I redesigned my website! It uses Eleventy now and some bits should be better but a lot of the bits remain the same.
I cared a lot about the page layout for this version—the layout of the last redesign was kind of awful. I wanted to align things on a grid, and I knew that other people had found that CSS Grid was becoming a better and better layout tool, so I wanted to see if I could put my entire website in a grid and make the layout fall into different grid areas.
I knew I wanted a central column for text, and I wanted that central column to be nicely sized so your eyes don’t get tired tracking across super-long lines of text. I also wanted some elements to be able to break out of that central column into a wider, but still centered column. You can likely see the intended result on the portfolio page, but here’s a diagram:
With an indended HTML structure of:
Turns out this is impossible, as far as I can tell. Only direct child elements are grid sub-items, and if I have (as displayed here) a
<div> inside a
<main> inside a
display: grid element, the
<main> will be the grid item (and will be able to conform itself to a given grid area), but the contents inside don’t have access to that grid.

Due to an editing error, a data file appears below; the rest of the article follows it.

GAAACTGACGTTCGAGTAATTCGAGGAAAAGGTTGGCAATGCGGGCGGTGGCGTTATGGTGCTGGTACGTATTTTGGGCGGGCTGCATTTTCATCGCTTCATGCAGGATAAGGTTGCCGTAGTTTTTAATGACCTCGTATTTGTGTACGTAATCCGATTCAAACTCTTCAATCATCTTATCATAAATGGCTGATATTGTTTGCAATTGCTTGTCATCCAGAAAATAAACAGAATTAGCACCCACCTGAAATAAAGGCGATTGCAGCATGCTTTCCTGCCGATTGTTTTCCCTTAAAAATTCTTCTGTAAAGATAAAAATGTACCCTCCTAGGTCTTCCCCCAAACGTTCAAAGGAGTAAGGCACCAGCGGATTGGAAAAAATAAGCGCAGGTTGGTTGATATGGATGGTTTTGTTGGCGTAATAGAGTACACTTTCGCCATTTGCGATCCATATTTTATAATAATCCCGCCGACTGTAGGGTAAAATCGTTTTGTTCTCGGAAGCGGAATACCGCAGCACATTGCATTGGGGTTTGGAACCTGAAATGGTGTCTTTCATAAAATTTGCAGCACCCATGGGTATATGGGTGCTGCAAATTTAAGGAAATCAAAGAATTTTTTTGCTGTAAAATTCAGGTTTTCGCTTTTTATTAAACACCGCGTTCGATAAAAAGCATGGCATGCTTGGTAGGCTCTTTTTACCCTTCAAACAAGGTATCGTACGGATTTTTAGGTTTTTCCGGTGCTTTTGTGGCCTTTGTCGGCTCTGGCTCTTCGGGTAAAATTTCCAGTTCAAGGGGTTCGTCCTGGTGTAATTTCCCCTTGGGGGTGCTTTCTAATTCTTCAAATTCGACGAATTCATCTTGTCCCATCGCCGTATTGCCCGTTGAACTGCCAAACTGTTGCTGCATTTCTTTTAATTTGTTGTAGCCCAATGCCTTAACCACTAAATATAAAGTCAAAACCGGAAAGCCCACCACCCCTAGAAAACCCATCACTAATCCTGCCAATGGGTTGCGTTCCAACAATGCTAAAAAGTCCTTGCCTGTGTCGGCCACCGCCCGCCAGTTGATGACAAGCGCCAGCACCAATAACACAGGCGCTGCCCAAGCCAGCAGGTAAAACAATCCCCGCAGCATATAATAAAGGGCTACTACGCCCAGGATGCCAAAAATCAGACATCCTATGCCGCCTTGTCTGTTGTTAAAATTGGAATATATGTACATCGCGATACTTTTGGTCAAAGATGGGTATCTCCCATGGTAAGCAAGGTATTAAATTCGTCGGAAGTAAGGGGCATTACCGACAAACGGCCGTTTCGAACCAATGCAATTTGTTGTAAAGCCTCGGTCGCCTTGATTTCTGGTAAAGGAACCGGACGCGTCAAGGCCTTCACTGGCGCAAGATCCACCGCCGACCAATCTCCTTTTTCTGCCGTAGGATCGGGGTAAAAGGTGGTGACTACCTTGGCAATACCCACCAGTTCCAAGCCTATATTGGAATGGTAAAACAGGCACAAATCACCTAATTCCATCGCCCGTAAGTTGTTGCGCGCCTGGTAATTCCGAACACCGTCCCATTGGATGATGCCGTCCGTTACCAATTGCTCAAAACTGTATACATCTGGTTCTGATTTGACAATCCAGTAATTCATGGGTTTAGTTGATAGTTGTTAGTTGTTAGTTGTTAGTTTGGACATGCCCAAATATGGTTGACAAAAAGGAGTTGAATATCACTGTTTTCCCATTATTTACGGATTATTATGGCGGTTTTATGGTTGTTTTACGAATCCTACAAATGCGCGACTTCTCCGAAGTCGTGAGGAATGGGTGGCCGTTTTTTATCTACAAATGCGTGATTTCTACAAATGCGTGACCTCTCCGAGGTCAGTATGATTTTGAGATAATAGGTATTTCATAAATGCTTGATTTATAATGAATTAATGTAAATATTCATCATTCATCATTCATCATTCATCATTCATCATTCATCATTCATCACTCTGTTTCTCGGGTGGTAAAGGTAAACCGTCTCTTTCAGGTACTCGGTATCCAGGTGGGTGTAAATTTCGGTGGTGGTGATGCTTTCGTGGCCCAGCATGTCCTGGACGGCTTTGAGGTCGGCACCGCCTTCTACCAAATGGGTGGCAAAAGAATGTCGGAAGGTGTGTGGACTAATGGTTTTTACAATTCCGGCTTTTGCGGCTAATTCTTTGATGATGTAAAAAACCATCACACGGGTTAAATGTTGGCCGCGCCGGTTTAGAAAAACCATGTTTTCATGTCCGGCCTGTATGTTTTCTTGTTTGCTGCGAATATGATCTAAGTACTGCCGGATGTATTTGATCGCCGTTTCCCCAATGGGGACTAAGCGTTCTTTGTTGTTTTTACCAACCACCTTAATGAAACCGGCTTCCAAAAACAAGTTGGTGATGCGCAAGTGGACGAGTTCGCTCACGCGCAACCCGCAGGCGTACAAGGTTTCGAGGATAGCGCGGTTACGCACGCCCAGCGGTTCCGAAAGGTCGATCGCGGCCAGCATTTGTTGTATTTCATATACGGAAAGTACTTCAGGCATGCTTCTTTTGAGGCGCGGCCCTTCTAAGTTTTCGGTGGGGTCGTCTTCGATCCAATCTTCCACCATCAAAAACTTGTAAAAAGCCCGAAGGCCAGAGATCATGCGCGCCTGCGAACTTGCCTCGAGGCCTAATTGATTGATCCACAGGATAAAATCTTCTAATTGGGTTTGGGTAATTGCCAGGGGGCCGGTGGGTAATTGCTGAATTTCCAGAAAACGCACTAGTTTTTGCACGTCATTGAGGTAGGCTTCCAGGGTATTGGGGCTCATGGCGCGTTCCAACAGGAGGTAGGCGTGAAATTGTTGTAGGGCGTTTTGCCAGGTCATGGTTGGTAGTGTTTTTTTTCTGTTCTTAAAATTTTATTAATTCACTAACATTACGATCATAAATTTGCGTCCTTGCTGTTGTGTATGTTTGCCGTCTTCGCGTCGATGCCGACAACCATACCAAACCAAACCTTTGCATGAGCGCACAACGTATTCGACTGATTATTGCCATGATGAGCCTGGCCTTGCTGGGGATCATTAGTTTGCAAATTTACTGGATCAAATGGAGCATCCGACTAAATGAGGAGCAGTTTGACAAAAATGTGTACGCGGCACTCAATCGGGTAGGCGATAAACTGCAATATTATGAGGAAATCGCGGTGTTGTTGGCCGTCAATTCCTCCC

If I change the
<main> to be the grid, then every element inside it will try to fit inside a whole grid area; there’s no concept of laying out elements in a normal page flow if they’re all in the same grid area and then modifying one element to exist in a superset of that area.
I hacked around it with a carefully calculated negative left margin, and I get why CSS grid works the way it does (in essence, it’s not the right tool for the job I want to do), but there still seems to be room for CSS layout to improve here. I’ve watched CSS authors get less reliant on hacks to encode certain types of layouts, but I’m still not sure we’ve found the right abstraction for someone who wants to make a layout like mine.